Authored By Peter Thiga
IFRS 17 is the newest IFRS standard for insurance contracts and replaces IFRS 4. IFRS 17 is a harmonized accounting model for insurance contracts, enabling transparency of the companies’ financials which in turn allows peer comparisons to be relatively harmonized.Though it is a big change for insurance companies as data administration, financial presentation and actuarial calculations will need to change; It is paramount that Investors, Shareholders and Clients of insurance companies understand the financial viability of the company that serves them.The changing of accounting methods in the insurance sector will help industry players to get a better understanding of insurance companies.
IFRS 17 is to be implemented by January 1st, 2023. We expect the changes to be in the Life Insurance business segment. Life Insurance contracts generate variable cash flow over a long period, unlike general insurance contracts that are considered short-term. Let us walk through the new approach step by step. When an insurance company enters into a new contract with a client, they make estimates of all the cash flows that they expect to receive and expect to pay over the coverage period as below: All inflows are recorded such as premiums and deductibles to all future outflows such as claims, administration, and acquisitions.
The cash flow needs discounting to their present value. IFRS 17 applies risk adjustment. It represents compensation for the risks taken over from the policyholder. This process is known as the fulfilment of cash flow. The remaining slice is the contractual service margin (CMS). The contractual service margin (CSM) represents the expected profit in insurance contracts. The CMS is going to be one of the key performance indicators for insurance companies, among others. It provides an opportunity for insurers to think of how to manage their profits over time.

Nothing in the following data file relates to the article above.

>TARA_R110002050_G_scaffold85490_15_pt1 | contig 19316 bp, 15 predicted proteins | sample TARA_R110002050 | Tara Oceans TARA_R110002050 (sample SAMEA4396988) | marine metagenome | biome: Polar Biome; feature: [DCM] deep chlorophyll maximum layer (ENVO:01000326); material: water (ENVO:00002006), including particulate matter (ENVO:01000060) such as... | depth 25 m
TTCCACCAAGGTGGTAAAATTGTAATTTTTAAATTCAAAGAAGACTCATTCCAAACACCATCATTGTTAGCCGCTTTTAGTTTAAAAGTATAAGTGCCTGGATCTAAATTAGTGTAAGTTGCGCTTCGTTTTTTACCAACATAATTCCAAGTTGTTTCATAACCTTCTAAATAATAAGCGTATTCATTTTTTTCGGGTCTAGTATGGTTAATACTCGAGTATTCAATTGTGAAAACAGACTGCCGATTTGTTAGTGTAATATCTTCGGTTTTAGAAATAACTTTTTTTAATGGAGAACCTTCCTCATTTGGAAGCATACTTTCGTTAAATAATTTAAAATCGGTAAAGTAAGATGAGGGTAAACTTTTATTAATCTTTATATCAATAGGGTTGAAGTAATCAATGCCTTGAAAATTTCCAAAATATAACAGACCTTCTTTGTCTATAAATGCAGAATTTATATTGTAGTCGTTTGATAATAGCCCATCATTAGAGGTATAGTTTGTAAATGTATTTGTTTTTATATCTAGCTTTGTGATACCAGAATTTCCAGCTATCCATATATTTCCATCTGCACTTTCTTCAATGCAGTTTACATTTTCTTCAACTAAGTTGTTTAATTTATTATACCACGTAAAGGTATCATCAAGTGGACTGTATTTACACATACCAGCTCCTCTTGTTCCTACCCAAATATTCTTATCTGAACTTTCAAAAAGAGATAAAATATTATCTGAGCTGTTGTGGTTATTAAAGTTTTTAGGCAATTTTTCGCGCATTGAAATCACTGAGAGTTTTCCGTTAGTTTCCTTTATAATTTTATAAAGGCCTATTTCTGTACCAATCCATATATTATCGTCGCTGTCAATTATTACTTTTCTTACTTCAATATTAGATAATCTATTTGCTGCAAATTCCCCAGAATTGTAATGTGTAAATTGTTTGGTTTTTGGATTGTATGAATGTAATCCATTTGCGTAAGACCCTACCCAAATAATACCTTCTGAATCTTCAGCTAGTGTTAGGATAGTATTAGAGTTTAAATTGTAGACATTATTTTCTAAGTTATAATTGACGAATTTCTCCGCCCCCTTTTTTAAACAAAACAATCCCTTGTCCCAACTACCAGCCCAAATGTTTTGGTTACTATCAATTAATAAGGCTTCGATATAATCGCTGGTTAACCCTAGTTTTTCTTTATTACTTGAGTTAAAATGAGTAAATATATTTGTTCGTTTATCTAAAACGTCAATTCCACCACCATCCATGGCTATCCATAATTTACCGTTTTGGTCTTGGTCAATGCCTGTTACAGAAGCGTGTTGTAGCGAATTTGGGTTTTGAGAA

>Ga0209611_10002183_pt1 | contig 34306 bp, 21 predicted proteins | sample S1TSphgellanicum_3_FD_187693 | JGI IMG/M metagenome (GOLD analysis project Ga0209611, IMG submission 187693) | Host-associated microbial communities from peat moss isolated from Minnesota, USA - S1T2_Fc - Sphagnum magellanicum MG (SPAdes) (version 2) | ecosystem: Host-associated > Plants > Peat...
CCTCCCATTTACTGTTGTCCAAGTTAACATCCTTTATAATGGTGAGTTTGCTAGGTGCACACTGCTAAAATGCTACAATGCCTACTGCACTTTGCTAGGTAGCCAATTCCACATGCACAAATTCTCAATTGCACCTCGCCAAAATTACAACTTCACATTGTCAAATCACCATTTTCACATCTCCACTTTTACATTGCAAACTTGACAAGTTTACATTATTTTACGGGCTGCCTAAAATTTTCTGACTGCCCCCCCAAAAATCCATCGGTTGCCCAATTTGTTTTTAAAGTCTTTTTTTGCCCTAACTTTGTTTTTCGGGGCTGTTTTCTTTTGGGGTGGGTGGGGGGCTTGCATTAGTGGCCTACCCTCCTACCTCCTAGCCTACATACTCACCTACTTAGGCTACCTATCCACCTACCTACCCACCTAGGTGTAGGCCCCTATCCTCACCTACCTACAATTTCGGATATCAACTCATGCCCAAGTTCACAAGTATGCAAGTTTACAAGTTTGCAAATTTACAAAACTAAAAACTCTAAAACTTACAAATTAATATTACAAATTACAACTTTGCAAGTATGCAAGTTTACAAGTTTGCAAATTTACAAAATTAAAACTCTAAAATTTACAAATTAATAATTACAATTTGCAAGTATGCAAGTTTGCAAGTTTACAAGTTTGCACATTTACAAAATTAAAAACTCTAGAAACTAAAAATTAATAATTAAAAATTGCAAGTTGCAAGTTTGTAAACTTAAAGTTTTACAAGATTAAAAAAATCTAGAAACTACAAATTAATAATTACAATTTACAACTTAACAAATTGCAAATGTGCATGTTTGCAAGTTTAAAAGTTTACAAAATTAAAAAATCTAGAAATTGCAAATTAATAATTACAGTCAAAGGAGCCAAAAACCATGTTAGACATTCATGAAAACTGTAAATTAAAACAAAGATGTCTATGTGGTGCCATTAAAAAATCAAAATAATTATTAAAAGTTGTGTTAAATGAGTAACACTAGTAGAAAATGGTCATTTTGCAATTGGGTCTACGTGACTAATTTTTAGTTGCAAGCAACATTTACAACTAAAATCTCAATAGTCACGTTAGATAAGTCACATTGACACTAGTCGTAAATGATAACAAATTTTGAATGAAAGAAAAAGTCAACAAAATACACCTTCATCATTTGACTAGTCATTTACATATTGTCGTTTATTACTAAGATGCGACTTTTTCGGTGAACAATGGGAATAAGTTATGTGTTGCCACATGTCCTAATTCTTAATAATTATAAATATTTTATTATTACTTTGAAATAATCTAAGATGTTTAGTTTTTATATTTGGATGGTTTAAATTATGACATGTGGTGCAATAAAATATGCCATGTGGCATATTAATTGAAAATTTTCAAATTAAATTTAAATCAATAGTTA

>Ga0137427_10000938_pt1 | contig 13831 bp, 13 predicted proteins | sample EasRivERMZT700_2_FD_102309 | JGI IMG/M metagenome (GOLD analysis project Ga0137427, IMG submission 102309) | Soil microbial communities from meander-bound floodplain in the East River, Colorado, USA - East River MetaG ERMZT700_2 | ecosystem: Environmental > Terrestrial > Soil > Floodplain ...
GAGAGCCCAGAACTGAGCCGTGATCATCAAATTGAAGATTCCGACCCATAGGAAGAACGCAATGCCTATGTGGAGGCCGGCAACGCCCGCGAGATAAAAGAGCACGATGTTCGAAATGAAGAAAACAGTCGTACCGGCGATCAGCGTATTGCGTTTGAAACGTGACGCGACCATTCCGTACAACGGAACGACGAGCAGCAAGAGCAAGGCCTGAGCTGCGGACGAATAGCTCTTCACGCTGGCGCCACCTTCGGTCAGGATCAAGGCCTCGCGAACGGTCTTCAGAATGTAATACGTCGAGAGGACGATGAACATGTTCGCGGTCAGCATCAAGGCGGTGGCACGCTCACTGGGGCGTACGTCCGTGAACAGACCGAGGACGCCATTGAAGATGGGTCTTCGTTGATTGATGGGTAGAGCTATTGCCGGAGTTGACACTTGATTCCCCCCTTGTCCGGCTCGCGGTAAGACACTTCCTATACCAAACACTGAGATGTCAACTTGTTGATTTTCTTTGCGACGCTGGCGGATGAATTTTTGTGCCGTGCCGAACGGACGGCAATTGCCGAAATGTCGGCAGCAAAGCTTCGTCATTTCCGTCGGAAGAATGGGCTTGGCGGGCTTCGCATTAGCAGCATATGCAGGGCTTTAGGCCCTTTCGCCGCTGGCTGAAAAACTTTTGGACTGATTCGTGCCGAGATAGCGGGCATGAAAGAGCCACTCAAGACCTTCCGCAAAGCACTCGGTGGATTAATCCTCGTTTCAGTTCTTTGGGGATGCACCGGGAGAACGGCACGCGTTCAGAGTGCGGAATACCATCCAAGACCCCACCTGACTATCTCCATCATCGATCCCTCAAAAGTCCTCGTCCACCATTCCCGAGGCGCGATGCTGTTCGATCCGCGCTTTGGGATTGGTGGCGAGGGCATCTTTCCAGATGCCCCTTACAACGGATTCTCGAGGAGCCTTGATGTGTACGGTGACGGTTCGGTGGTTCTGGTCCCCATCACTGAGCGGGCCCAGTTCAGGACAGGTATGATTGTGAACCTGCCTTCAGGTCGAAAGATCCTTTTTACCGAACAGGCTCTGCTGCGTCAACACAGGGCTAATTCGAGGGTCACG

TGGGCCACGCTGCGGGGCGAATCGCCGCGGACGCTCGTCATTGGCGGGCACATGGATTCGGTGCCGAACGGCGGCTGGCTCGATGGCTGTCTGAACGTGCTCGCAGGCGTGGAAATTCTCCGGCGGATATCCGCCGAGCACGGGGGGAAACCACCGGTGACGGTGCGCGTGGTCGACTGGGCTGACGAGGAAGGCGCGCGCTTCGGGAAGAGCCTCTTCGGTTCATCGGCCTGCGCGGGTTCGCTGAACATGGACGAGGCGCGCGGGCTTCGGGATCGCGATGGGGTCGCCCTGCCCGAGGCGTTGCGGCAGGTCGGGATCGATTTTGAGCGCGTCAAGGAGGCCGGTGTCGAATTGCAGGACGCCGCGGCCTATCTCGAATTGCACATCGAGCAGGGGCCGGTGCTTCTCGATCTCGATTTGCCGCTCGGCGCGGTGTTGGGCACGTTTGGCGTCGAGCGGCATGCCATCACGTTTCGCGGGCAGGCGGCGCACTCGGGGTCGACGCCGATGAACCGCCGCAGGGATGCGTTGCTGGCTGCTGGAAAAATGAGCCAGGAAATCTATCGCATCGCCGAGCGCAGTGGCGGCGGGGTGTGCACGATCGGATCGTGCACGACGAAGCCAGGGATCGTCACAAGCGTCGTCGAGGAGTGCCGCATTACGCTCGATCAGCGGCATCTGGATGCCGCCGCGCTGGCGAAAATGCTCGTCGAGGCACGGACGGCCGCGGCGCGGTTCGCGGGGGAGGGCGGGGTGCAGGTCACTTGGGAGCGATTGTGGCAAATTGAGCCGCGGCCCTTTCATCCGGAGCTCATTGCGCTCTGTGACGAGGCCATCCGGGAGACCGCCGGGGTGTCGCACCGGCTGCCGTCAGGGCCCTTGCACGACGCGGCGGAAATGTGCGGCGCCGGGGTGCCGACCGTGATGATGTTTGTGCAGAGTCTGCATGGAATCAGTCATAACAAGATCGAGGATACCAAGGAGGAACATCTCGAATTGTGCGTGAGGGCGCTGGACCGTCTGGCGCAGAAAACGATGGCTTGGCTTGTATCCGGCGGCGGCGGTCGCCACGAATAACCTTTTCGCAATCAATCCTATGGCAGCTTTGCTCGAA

Before IFRS 17, insurance companies used the IFRS 4 standards. Although IFRS 4 is a good standard, it faced significant challenges in providing a basis for performance comparison among insurance companies. One of the bottlenecks was IFRS 4 used different accounting policies per insurance contract. It has led to the lack of comparability among insurance companies, also the lack of comparability of insurance companies with non-insurance companies. The discount rate is based on the value of the investment as opposed to the cash flows of the contract. Also, insurance companies experienced difficulties in identifying key profit drivers of profits.
Why is IFRS 17 essential?
In our opinion, IFRS 17 provides an opportunity to top management to identify opportunities to transform their finance, risk, and actuarial processes. IFRS 17 presents new benefits such that valuing liabilities can now be at market value and increases in transparency through harmonized financial process allowing you to have a true reflection of profits on financials. In addition, it helps strengthen the balance sheets of Insurance companies offering more protection to policyholders.
The standards will be a positive disruption to the insurance sector, but we expect challenges. Firstly, it will be costly to implement. The accounting standard is data-driven, resulting in significant changes in the processes. As a result, the modes and methods of operations willbe affected. Secondly, IFRS 17 is principle-based. Principles are the same across the board for all insurance companies, but how they measure risk in insurance contracts is left to the insurance company. The exact comparison between insurance companies will still not be entirely possible.